Have you read about Taylor series? The Taylor series for a function about a point gives you a way of looking at its behaviour at a point where its first few derivatives vanish - the first non-vanishing derivative gives you a term like k(x-a)^n, and the parity (evenness or oddness) of n shows how it behaves.
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    a lot of the time, for the work involved, it`s far easier (for my tastes) just to work out the sign of the 2nd derivative on either side of the given point.

    Another alternative is the "nth" derivative test.

    say you have x^{5}+3x^{4}-2 does that have a point of inflection at (0,0)??

    1st, 2nd,3rd derivatives are all zero at x=0

    But the 4th derivative is 72.

    if, for a polynomial, for some n which is odd, the (n+1)th derivative at that point is >0 (which it is here), then that point is a local minimum. (<0 it`s a local max)

    if you`re just dealing with x^5 then the 5th derivative of this {(4+1)=5} indicates (n is even=4) that (0,0) is an increasing inflection point.
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    (Original post by davros)
    Nothing's "going on" - you just have to treat each case on its merits!

    Note that if the 2nd derivative is 0 and the 3rd derivative isn't 0, then you do have an inflexion point, but note:

    setting the second derivative to 0 won't find all inflexion points - the second derivative may not even exist at a point of inflexion!
    Also, if the function is complicated then working out the 3rd derivative may be more trouble than examining the sign of the second derivative either side of the point!


    The only guarantee you have is to work from the fundamental definition of an inflexion point: the curvature changes sign either side of that point.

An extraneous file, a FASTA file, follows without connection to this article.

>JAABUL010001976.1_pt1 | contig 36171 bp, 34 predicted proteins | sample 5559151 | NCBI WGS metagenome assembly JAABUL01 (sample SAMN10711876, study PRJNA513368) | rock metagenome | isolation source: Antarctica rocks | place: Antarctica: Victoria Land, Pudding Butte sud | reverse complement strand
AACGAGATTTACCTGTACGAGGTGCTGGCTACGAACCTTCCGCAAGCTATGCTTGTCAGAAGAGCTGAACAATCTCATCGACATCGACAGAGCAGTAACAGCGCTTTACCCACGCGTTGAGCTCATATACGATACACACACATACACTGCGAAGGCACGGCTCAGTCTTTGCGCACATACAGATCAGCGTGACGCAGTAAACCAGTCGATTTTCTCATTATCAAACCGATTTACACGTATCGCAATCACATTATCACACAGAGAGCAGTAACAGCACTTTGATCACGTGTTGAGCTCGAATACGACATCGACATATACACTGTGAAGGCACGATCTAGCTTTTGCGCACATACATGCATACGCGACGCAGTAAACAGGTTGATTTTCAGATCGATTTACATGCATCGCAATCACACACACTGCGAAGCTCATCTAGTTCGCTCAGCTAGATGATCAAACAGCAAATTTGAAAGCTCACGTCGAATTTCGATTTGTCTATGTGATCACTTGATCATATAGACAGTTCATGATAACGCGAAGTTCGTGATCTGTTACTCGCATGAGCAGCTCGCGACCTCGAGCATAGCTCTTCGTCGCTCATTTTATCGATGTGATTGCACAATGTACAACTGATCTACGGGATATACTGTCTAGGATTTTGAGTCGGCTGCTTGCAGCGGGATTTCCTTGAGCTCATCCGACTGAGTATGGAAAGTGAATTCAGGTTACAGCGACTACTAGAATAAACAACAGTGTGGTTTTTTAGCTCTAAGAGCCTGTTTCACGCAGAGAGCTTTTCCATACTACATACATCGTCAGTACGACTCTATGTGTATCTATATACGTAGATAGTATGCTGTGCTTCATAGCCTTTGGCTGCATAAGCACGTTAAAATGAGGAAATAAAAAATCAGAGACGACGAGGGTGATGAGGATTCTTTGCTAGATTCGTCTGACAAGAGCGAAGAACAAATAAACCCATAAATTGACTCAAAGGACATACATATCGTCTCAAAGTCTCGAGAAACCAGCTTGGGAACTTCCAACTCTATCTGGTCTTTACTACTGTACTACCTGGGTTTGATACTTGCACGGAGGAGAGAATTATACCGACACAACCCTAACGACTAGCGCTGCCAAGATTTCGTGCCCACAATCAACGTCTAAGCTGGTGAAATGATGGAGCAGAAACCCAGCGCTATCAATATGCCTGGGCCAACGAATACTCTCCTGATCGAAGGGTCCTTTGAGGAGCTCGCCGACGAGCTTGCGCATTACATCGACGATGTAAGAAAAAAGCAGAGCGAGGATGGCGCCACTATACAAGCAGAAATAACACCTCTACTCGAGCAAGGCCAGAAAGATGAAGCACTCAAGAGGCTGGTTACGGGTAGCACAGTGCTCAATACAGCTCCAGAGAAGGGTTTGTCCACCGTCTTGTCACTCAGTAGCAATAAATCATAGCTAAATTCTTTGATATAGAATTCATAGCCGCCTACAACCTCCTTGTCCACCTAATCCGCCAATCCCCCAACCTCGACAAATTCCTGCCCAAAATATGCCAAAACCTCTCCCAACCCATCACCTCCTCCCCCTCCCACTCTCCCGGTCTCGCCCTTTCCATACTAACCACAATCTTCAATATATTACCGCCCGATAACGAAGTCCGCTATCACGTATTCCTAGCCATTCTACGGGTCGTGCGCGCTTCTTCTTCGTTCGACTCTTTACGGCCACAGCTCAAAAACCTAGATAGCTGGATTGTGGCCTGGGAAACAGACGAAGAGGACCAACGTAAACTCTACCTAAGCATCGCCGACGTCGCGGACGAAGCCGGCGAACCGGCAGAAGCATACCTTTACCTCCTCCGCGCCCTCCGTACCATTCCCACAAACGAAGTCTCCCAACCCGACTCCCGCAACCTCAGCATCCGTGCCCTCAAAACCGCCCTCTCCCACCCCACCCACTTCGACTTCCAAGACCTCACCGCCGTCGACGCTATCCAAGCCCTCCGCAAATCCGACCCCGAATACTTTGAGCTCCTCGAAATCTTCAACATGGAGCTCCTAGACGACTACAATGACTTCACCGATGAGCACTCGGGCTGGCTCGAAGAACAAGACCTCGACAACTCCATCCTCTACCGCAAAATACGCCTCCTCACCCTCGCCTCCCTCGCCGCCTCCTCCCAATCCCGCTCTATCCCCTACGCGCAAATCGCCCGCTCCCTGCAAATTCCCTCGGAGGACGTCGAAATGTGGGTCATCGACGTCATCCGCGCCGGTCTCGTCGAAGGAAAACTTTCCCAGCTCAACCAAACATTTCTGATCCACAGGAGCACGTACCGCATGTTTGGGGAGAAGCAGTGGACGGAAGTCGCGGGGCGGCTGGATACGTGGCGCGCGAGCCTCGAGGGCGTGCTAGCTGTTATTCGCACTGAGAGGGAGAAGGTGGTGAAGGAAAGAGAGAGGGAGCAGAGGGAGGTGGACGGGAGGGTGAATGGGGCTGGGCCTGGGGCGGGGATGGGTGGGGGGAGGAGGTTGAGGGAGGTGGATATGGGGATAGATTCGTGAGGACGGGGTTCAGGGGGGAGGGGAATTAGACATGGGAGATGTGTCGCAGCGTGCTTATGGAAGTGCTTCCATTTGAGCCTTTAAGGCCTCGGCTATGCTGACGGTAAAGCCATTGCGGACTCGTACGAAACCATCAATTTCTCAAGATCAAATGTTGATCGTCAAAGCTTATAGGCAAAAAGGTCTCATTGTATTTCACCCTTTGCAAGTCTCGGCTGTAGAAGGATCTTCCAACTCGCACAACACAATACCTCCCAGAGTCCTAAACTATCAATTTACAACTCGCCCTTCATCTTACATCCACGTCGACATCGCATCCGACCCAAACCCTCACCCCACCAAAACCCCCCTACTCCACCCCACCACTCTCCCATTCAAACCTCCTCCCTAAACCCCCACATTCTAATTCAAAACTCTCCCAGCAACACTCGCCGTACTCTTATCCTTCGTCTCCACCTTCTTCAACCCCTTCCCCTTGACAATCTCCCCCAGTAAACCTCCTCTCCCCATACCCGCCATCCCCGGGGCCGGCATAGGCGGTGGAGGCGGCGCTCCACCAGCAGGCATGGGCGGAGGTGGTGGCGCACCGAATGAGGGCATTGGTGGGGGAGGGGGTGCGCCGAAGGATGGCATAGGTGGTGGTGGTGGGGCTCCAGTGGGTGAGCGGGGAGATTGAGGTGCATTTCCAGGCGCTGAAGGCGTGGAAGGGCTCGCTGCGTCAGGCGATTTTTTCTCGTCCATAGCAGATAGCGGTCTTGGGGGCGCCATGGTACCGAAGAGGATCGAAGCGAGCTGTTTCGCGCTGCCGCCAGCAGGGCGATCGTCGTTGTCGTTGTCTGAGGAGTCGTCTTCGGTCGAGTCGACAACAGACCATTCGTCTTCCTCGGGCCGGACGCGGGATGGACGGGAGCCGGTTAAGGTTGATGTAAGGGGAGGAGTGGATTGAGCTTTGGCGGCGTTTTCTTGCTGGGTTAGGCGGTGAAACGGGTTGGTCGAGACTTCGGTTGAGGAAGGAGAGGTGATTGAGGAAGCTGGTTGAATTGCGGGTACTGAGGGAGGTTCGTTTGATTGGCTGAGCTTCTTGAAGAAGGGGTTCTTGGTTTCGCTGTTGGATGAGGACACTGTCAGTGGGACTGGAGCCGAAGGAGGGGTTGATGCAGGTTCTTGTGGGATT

Have you read about Taylor series? The Taylor series for a function about a point gives you a way of looking at its behaviour at a point where its first few derivatives vanish - the first non-vanishing derivative gives you a term like k(x-a)^n, and the parity (evenness or oddness) of n shows how it behaves.
    thanks so a second derivative which is discontinuos at a point where the limit as x goes to the x value of that point =0 could be an inflection point. or a second derivative which just goes from positve to negative without even going to zero. these could all be inflection points?
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    Inflection points are points in a curve where the gradient of the tangent to the curve is the maximum or minimum around the neighbourhood.
    If you plot the gradient function (first derivative function) you'll see that the point corresponds to a maximum or minimum in this graph ( its mostly has a y value of 0).



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    (Original post by MEPS1996)
    thanks so a second derivative which is discontinuos at a point where the limit as x goes to the x value of that point =0 could be an inflection point. or a second derivative which just goes from positve to negative without even going to zero. these could all be inflection points?
    The crucial point is that the curvature changes sign across an inflexion point, and hence the second derivative changes sign too.

    If the second derivative exists there and is continuous, then we must have second derivative = 0, which is the "necessary" condition quoted by most text books for inflexion.

    However, consider a function such as y = x^{1/3} - here the point (0, 0) is an inflexion point because the curvature change sign, but the second derivative is not defined at that point